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Splint Design: Dart Thrower’s Motion Orthosis (also known as the Dart Splint)
Objectives of the Splint:
The Dart Thrower’s Motion Splint allows for guided motion in the plane known as “dart thrower’s motion”, an oblique motion of the wrist that is incorporated during most of our activities of daily living. The motion consists of radial deviation and extension (called radial extension) towards ulnar deviation and flexion (called ulnar flexion). It has been noted in biomechanical studies that the proximal row of carpal bones does not move during this motion. Therefore a splint design that allows for early controlled wrist motion in a narrow plane of motion might be helpful for regaining some functional range after injuries to the proximal row of carpal bones, specifically injuries to the Scaphoid- Lunate ligament.
This splint is only helpful when this ligament is intact. The splint pattern is lightweight, comfortable and designed to guide the wrist through this specific motion pattern, while restricting pure wrist flexion and/or extension.
A recent article by authors Braidotti et al, published in the Journal of Hand Therapy in 2015, highlights one specific design for this orthosis (which is shown in a modified version here), but there are many other alternative designs and variations.
This splint might be appropriate for patients seen following carpal bone injuries and post-operative surgical rehabilitation protocols for treatment of scaphoid-lunate disassociations, radio-carpal ligament repair, mid-carpal instability and radio-scaphoid-lunate fusions.
Patients might also benefit from wearing this splint as a conservative treatment option for wrist sprains and carpal instability patterns. The unique design offers a degree of wrist stability for healing, but allows limited motion for functional activities.
Orfit Industries offers a variety of elastic based products which are excellent choices for this unique splint. Materials such as Orfit Classic, Orfit NS, Aquafit NS and Orfit Colors NS in 2.0 mm- 2.4 mm (1/12” – 3/32’) thicknesses would all work well for the fabrication of this design.
All of these materials conform extremely well to the anatomy and bony prominences of the wrist, especially when stretched into a circumferential design. The non-stick (NS) coating allows splint makers to utilize the pinch method making it easy to fabricate circumferential orthoses. When cooled, the pinches can be separated easily and trimmed away.
A circumferential splint is formed around the hand and forearm and cut into a hand based section and a forearm based section. The two sections are then reconnected via strips of Orfit splinting material placed strategically from the distal hand based portion of the splint to the forearm portion of the splint, with the distal part fixed by a rivet to allow some degree of motion. The more proximal portion is fixed by dry heating the material.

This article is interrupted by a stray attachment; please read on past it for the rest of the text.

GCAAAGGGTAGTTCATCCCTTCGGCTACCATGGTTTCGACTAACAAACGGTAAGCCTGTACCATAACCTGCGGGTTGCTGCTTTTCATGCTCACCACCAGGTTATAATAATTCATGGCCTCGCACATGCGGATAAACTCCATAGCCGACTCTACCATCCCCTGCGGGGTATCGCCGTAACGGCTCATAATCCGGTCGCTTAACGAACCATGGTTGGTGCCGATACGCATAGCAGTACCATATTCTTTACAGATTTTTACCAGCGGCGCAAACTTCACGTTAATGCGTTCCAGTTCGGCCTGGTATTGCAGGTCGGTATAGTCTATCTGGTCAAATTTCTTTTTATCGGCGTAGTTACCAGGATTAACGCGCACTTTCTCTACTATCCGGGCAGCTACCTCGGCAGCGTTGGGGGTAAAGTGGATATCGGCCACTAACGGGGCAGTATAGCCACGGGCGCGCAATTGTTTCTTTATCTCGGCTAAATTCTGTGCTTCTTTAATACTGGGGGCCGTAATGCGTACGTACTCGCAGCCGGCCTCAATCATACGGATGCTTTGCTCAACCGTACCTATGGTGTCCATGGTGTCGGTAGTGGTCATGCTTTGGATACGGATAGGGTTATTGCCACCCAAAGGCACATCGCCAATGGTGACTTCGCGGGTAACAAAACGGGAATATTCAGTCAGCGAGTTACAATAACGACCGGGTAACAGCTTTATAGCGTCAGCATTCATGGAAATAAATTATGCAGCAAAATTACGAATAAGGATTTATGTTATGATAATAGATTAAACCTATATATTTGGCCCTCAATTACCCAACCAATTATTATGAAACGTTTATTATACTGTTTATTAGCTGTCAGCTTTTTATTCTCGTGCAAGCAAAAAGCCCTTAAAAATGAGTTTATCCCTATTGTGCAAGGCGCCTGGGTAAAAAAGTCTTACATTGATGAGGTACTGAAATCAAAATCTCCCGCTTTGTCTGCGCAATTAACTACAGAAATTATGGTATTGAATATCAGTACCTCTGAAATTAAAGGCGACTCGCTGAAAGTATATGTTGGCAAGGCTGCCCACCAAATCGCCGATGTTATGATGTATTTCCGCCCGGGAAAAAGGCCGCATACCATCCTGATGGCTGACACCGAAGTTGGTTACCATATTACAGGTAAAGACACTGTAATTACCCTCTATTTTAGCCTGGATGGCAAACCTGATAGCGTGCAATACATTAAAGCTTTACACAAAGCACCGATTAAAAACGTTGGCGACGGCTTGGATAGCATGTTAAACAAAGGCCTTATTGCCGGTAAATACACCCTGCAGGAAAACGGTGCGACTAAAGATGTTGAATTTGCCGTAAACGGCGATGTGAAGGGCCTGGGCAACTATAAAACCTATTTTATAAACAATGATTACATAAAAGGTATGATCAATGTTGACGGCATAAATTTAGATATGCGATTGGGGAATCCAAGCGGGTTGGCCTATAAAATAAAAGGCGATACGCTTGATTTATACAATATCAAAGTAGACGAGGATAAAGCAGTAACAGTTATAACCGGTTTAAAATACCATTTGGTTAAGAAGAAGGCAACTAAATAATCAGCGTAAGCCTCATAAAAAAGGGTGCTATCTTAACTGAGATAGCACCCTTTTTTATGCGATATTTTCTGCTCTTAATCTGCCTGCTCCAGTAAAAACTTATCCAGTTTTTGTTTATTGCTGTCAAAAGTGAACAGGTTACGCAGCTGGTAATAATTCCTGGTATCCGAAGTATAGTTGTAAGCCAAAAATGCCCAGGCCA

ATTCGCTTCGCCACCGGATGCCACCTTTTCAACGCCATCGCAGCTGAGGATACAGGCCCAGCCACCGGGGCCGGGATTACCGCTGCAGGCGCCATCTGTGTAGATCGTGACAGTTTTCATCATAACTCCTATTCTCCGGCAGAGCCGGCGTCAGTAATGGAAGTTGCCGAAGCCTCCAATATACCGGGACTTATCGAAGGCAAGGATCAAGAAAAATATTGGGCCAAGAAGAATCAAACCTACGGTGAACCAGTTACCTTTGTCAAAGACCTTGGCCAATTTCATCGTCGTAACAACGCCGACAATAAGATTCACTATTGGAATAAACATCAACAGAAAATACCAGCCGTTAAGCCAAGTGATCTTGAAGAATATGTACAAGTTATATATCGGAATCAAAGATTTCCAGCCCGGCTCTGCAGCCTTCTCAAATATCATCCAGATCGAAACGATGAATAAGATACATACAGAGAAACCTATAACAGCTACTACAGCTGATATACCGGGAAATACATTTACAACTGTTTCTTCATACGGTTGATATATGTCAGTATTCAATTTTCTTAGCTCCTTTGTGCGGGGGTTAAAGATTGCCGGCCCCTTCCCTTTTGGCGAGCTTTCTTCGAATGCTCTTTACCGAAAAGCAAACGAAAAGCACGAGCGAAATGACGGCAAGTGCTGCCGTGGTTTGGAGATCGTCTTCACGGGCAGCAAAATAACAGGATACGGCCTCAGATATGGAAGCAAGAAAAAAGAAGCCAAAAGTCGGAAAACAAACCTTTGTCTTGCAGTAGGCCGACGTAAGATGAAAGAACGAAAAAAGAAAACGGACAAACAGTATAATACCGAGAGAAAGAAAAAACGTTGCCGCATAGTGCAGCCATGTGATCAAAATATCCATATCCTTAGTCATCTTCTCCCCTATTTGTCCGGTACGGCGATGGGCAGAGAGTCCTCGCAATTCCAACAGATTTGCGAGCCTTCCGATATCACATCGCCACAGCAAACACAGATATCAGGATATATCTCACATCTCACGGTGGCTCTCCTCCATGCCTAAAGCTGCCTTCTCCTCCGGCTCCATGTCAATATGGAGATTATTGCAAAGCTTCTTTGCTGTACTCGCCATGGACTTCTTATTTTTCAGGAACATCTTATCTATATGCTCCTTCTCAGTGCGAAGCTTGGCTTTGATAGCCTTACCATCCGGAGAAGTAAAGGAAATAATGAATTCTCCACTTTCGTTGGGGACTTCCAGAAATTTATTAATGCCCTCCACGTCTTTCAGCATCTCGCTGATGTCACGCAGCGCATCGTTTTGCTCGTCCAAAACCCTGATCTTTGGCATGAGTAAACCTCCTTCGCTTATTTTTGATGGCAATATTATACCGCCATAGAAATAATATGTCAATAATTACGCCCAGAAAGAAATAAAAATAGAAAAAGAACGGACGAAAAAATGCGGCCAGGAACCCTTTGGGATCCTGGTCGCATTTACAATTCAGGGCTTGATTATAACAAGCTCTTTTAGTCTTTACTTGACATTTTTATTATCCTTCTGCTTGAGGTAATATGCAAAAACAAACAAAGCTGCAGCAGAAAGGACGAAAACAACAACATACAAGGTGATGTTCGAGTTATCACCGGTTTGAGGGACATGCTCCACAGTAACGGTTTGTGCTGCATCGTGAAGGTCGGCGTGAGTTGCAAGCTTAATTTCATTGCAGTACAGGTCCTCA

The connecting thermoplastic material between the hand based portion of the splint and the forearm based piece can be a scrap of the same thermoplastic material used in the splint, rolled tightly into a tube and then flattened, or even a small strip of Orficast rolled into a tubular structure.
It is highly recommended to practice fabrication of this orthosis on other clinicians to understand the intricacies of the wrist anatomy and the specific movement pattern of the dart throwing motion.
All functional orthoses are designed to be worn during functional activities. When treating patients with carpal bone injuries and /or proximal carpal row instabilities, consider this splint as an option. But always verify the appropriateness of this orthosis with the referring doctor/ surgeon and discuss the optimal wearing schedule for each individual patient.
Written by Debby Schwartz, OTD, OTR/L, CHT
Physical Rehabilitation Product and Educational Specialist at Orfit Industries America.
Debby is a hand therapist with over 33 years of clinical experience. She completed her Doctorate of Occupational Therapy at Rocky Mountain University of Health Professions in 2010.
She is also an adjunct professor at the Occupational Therapy department of Touro College in NYC and has written many articles for hand therapy journals, including the ASHT Times and the Journal of Hand Therapy.
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